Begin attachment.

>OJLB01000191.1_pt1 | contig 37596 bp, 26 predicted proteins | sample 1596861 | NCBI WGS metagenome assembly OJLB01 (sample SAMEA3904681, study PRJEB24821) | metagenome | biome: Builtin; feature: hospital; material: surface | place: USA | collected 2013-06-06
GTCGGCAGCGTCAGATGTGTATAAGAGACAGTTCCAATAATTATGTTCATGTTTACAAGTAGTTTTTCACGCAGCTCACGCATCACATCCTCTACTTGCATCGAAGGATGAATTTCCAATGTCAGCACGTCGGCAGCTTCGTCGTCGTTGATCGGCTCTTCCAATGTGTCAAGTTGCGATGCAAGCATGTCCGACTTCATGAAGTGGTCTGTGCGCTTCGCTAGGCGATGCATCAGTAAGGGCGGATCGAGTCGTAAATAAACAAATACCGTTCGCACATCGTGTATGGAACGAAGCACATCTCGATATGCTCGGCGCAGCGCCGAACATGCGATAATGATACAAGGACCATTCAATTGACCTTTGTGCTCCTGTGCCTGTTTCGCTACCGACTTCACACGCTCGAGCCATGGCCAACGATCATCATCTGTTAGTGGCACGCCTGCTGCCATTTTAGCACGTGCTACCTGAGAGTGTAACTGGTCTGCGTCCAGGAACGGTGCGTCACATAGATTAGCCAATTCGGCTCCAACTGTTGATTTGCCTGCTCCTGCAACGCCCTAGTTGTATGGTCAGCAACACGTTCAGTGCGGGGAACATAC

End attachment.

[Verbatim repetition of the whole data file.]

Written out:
>OJLB01000191.1_pt1 | contig 37596 bp, 26 predicted proteins | sample 1596861 | NCBI WGS metagenome assembly OJLB01 (sample SAMEA3904681, study PRJEB24821) | metagenome | biome: Builtin; feature: hospital; material: surface | place: USA | collected 2013-06-06
GTCGGCAGCGTCAGATGTGTATAAGAGACAGTTCCAATAATTATGTTCATGTTTACAAGTAGTTTTTCACGCAGCTCACGCATCACATCCTCTACTTGCATCGAAGGATGAATTTCCAATGTCAGCACGTCGGCAGCTTCGTCGTCGTTGATCGGCTCTTCCAATGTGTCAAGTTGCGATGCAAGCATGTCCGACTTCATGAAGTGGTCTGTGCGCTTCGCTAGGCGATGCATCAGTAAGGGCGGATCGAGTCGTAAATAAACAAATACCGTTCGCACATCGTGTATGGAACGAAGCACATCTCGATATGCTCGGCGCAGCGCCGAACATGCGATAATGATACAAGGACCATTCAATTGACCTTTGTGCTCCTGTGCCTGTTTCGCTACCGACTTCACACGCTCGAGCCATGGCCAACGATCATCATCTGTTAGTGGCACGCCTGCTGCCATTTTAGCACGTGCTACCTGAGAGTGTAACTGGTCTGCGTCCAGGAACGGTGCGTCACATAGATTAGCCAATTCGGCTCCAACTGTTGATTTGCCTGCTCCTGCAACGCCCTAGTTGTATGGTCAGCAACACGTTCAGTGCGGGGAACATAC